Born a male in a conservative Afrikaans family in Pretoria, he was named Adam and fully expected to play "boy" sports such as cricket and rugby - even though he couldn't identify with such sporting activities.
“I was therefore quite offended by the dogtertjie reference because I was supposed to be ‘male’ and in my little world I expected to be called a boy. But deep down I also knew that I was not a boy I just didn't know how to describe myself at the time. Coming from a family of five boys, my family always reaffirmed to me that I was a boy, but I knew this was not the real me. I could identify more with being a girl than a boy,” she recalled.
Now 52, Britz, who lives in Strand, can finally call herself a "real woman" without any fear of contradiction following gender-affirming surgery - loosely known as a sex change operation.
The surgery, which she had at Groote Schuur at the end of last month, follows seven years of transition into the woman she is today.
Groote Schuur is one of two state hospitals in the country that performs gender-affirming surgery. The other hospital is Steve Biko Academic Hospital in Pretoria.
Even though Britz didn’t necessarily have to go for surgery, as she could still be recognised as a "legal woman" even without sex reassignment (South African law permits alteration of sex description and sex status), she says having the surgery has made her feel "complete and relieved" and reflects her authentic self.
“Since I was a child I knew that I was a woman trapped in a man's body. Even though I lived most of my life as a gay man, but I knew that's not who I was. I lived that life because I was trying to fit into society I was trying to be someone I was not,” she said.
Following years of identity crisis that resulted in serious depression and suicidal thoughts, Britz says the surgery not only changed her body physically, but it has already improved her mental state.
“I feel stronger mentally and much more confident. I don’t have to battle with my feelings and hide I’m finally me and it feels good.
"Even though coming out as transgender woman was difficult and has resulted in rejection and my family disowning me, it’s the best decision that I’ve made for myself,” she says.
Gender-affirming surgery has been in the news more recently after Caitlyn Jenner had such surgery early this year.
In her memoir, The Secrets of My Life, which came out in April, the 67-year-old former Olympian said she felt "wonderful and liberated" after she had the sex reassignment surgery in January.
Born Bruce Jenner, she publicly announced her transition from male to female about two years ago.
Britz, who came out of her closet about her gender at 45, when she started counselling sessions at Groote Schuur Transgender Unit, also recognises that she is extremely lucky to have her gender-affirming surgery within seven years of transitioning into transgender woman. For others, the waiting period for surgery can take more than 20 years.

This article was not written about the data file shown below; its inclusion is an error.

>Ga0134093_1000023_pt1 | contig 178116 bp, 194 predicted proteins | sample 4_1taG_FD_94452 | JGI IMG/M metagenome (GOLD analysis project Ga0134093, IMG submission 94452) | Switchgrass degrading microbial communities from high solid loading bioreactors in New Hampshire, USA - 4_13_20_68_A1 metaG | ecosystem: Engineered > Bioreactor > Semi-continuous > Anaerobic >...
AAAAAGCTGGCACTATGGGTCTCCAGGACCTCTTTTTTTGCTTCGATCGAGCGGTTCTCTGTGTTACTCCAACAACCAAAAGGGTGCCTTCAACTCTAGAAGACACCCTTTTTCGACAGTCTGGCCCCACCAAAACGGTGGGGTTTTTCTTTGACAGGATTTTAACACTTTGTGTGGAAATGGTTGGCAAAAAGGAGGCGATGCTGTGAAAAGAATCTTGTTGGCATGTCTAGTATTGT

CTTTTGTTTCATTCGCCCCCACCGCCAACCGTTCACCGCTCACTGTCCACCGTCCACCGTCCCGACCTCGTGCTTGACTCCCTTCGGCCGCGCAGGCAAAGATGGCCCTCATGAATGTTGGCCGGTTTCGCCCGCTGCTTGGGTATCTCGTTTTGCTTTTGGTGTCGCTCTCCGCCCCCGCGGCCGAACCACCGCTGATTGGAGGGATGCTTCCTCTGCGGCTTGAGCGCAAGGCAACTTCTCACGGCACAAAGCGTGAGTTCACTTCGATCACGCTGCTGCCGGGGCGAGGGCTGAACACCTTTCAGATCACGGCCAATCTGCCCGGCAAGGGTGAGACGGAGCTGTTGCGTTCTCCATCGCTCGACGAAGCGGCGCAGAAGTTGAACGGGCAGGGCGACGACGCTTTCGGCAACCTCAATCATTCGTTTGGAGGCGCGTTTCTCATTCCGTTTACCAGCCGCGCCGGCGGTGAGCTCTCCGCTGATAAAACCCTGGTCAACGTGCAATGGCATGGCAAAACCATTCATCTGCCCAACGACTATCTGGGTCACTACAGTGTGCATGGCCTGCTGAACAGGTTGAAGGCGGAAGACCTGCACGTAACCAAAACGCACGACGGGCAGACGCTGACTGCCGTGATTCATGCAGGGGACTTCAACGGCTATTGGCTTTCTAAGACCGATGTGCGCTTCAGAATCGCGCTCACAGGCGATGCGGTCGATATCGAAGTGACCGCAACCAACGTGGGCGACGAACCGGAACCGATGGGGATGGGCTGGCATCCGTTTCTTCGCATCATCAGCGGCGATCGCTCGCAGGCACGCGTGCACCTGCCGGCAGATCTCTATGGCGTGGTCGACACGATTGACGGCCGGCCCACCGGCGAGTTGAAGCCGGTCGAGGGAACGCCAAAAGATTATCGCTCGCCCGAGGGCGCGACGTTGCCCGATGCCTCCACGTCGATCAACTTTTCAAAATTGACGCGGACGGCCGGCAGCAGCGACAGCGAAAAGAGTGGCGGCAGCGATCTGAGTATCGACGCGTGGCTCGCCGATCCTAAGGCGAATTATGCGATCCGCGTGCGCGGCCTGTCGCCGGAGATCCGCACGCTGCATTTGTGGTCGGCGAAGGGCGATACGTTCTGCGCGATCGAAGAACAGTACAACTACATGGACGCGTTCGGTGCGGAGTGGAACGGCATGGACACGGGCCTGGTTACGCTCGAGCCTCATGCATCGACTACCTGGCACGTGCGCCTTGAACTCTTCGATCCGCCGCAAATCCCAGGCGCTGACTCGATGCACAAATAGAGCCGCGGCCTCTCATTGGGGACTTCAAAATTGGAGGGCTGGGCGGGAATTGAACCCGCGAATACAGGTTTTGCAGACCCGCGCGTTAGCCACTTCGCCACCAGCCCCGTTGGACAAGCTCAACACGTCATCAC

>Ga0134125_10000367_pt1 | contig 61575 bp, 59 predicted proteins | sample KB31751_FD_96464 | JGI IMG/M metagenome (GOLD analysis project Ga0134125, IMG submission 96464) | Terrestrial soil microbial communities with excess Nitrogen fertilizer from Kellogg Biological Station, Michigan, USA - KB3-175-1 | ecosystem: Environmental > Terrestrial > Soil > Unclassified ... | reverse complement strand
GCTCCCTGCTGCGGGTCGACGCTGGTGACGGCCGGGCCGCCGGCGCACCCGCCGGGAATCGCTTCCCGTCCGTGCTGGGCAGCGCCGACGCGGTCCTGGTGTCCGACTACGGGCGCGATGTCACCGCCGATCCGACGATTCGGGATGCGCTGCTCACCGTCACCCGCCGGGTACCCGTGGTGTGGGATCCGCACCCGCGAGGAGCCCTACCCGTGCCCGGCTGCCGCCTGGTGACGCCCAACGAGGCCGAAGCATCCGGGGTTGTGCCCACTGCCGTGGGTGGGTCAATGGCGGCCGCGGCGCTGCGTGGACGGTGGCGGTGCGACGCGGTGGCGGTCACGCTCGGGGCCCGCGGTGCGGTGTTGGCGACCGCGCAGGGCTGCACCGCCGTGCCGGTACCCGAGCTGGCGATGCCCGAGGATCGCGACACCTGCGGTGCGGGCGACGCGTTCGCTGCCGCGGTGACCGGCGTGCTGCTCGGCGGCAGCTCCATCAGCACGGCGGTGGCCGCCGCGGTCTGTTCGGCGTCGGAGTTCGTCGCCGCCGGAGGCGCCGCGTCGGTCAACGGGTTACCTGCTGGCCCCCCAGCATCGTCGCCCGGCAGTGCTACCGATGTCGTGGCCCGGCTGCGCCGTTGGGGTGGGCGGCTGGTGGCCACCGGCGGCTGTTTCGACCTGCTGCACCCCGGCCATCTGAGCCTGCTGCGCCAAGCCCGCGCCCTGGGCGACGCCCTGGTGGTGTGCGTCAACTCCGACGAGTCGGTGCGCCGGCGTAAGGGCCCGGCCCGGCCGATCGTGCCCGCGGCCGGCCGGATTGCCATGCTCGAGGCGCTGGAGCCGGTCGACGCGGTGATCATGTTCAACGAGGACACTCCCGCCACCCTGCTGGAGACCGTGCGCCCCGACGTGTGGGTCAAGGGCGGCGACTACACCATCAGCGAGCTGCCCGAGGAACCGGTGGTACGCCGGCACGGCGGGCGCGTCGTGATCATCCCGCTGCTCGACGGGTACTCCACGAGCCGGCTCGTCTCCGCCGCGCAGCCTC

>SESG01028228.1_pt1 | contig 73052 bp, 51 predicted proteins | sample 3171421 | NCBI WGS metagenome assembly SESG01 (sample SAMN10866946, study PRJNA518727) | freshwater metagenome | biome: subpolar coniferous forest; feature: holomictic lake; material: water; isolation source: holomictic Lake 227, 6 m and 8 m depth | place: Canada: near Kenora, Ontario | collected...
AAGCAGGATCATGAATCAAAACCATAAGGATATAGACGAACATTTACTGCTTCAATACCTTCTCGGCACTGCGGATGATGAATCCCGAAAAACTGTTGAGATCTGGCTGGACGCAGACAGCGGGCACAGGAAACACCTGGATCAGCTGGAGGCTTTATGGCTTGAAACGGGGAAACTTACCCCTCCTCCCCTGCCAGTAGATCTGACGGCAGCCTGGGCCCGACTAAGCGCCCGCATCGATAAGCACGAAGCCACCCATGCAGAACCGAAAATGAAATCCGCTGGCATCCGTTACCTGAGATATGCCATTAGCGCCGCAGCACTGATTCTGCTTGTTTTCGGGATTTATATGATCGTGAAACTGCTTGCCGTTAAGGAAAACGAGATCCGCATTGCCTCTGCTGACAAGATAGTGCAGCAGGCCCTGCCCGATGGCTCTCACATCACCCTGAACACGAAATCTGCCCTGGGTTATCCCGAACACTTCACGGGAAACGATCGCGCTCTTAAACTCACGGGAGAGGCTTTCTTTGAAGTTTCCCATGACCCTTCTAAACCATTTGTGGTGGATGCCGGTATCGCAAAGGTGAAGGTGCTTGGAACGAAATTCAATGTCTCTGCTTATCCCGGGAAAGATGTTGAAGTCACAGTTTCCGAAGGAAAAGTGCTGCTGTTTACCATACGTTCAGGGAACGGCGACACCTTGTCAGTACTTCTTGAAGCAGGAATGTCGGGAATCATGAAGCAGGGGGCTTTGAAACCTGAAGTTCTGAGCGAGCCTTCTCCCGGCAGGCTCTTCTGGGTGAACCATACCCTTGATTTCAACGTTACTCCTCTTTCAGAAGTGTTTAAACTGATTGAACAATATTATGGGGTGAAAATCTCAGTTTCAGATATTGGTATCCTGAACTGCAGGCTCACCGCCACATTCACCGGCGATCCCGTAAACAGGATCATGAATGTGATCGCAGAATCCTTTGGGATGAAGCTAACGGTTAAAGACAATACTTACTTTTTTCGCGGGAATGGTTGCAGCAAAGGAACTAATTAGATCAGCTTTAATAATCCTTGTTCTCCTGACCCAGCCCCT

The gender clinic, which is tailored to the needs of transgender patients, can only perform four gender affirming surgeries a year as the Western Cape Department of Health allocates four days of the year for gender surgeries. Surgeons can operate for up to eight to 12 hours on each of those days. The hospital covers gender surgeries, including breast and pelvic procedures, according to a sliding scale of income.
Dr Kevin Adams, a plastic surgeon who performed the surgery on Britz, said resources are so overwhelmed by demand that the waiting period for gender surgery in the Western Cape is about 25 years. As private procedures cost between R200 000 and R300 000, many transgender patients have no choice but to wait.
Adams said surgeons perform the surgery by reconstructing the original genitals of recipients.
The gender clinic - which provides plastic surgeons, psychiatrists, endocrinologists, social workers and gender activists who work together to provide transgender services in the Western Cape - is often referred to as the best unit of its kind in the country.
In the past three years, Adams said the hospital has performed 13 gender surgeries, and this year it has already performed five such operations, mainly men transitioning into transgender women.
The ratio of trans women to trans men is 2 to 1 men transitioning to women is twice as common.
Asked how the unit decides who receives surgery first, Adams said: “All patients have equal priority unless their treatment is life-threatening. It would be unreasonable to take away the opportunity to have breast reconstruction from a woman who survived breast cancer, or a person who has a disfigured face after a car accident. Recipients are prioritised strictly on time of presentation. ”
Ronald Addinall-Van Straaten, a UCT lecturer, clinical social worker and sexologist specialising in gender identity, who also volunteers at an LGBTI organisation the Triangle Project, said while gender-affirming surgery “radically improved the quality of lives” of transgender people and improved their mental state, transgender health sadly still didn’t get the priority it deserved.
He said while the public sector was short of resources and could only perform a handful of gender surgeries each year, in the private sector many medical aids were still reluctant to fund such surgeries.
Meanwhile, Britz says she is looking forward to her new life.
“I’ve never felt so fulfilled. Yes, I miss my family that disowned me because of my transition, but I don’t miss the nights I spent alone battling with my feelings wondering whether I’m a girl or boy. I see this sex reassignment surgery as a second chance that God has given me to be real me...a woman."